Do you find it weird that some movies make it quite clear that they are taking place during the holiday season, but then almost seem to go out of their way to ensure that Christmas in no way directly impacts the plot? Or do you penetrate past the crudity of setting a movie during Christmas just to take advantage of its plot mechanisms in favor of looking for more subtle thematic connections to setting? Never given it much thought? Well, check out these Christmas movies that aren’t about Christmas and use them as a way to exercise your brain.
Eyes Wide Shut
Stanley Kubrick’s dreary little career capper is set during the holidays, although it seems as if it could have just as easily been set during Easter, Independence Day or Labor Day, for that matter. Traditional Christmas movie elements like learning that love is the greatest gift of all or finding redemption for an evil past are entirely absent from “Eyes Wide Shut.” Finding any kind of meaning in Kubrick’s bizarre swan song is difficult enough without attempting to enforce some kind of Christmas message upon the all the ludicrous symbolism.
Billy Wilder’s Oscar-winning sex comedy about morality and ethics in the business world seems as far removed from 21st century views as “Much Ado About Nothing.” That Wilder chose to shoot “The Apartment” in black and white rather than color in 1960 seems to indicate that setting his love triangle during the Christmas season is part of an overall thematic structure intended to point up the coldly colorless vacuum in which these urban characters often interact but rarely actually connect with each other. That’s the kind of subtlety found in most of Wilder’s films, so I’m going with as an explanation for why “The Apartment” is a Christmas movie without much Christmas. Well, that and the fact that Wilder was Jewish.
Few films have been the subject of as much critical analysis as Alfred Hitchcock’s “Psycho.” To the best of my knowledge, no major paper has ever been published that examines the thematic important of “Psycho” being set during the holiday season. In fact, most people probably don’t even recall that Christmas intrudes upon the film. I’d like to read that paper since it would be a terrific example of how reading the meaning of a film should ideally not depend much on what the makers say they intended. A good critic could easily produce a coherent paper on how Christmas is thematically important to the narrative despite the reality behind “Psycho” having anything to do with Christmas is that it was only after footage was already shot that Hitchcock realized Christmas decorations in Phoenix were clearly visible. To save money, he merely inserted a graphic indicating the movie was taking place in December rather than reshoot the scenes minus the decorations.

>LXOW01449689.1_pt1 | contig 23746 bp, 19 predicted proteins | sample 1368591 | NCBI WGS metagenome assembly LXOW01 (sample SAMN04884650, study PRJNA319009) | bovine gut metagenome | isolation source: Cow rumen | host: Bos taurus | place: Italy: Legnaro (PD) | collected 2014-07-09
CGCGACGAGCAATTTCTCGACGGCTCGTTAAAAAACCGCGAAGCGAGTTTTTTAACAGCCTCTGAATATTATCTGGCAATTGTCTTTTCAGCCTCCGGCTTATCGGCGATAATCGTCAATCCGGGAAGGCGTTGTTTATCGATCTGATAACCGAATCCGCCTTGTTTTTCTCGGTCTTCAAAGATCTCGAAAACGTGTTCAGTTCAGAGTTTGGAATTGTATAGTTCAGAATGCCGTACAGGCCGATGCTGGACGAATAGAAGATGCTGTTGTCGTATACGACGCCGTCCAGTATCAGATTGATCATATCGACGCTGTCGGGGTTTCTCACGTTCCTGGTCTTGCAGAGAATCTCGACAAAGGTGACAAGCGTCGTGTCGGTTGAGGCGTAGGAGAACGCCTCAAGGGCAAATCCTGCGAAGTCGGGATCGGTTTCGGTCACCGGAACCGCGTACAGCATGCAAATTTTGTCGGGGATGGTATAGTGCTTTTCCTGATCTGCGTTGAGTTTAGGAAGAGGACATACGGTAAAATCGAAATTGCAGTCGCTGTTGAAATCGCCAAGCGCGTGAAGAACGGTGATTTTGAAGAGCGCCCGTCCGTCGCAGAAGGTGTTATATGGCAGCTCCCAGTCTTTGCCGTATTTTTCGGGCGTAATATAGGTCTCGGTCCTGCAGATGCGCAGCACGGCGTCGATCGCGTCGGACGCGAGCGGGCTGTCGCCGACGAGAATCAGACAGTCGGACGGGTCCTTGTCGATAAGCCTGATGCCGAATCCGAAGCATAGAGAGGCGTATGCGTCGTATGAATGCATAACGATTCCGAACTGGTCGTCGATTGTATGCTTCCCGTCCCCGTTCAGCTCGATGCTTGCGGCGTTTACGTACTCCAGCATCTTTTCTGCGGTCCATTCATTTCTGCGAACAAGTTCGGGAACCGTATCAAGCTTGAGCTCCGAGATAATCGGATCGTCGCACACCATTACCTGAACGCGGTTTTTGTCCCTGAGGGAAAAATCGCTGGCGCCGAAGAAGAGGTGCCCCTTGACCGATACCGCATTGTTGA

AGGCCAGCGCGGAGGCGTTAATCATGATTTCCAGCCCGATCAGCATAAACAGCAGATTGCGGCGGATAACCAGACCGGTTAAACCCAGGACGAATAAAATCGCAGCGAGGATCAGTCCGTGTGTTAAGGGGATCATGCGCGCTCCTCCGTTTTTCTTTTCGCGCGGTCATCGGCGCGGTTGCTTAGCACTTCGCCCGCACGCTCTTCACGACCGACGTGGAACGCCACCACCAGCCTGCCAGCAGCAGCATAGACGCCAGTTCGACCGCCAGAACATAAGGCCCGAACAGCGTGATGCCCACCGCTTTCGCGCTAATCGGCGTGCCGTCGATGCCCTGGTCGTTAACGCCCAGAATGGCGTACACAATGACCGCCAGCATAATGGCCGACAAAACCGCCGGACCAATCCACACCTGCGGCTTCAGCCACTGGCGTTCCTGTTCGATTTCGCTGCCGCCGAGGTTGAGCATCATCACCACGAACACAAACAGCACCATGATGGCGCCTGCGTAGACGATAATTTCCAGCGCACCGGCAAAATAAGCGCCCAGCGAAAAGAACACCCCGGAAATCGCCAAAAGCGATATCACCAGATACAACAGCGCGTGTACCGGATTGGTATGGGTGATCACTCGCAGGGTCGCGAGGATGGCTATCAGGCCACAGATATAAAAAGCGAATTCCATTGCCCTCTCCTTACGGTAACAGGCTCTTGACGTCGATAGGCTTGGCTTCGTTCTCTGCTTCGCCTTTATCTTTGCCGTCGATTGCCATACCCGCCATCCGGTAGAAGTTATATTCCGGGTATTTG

The French Connection
Our introduction to Popeye Doyle in “The French Connection” comes in the form of his doing undercover work dressed as a sidewalk Santa charity bell ringer. That’s pretty much the last connection that “The French Connection” makes to its holiday season setting. Unless, of course, you want to stretch a thematic point by tying a white Christmas to the slang terms for heroin that revolve around snow.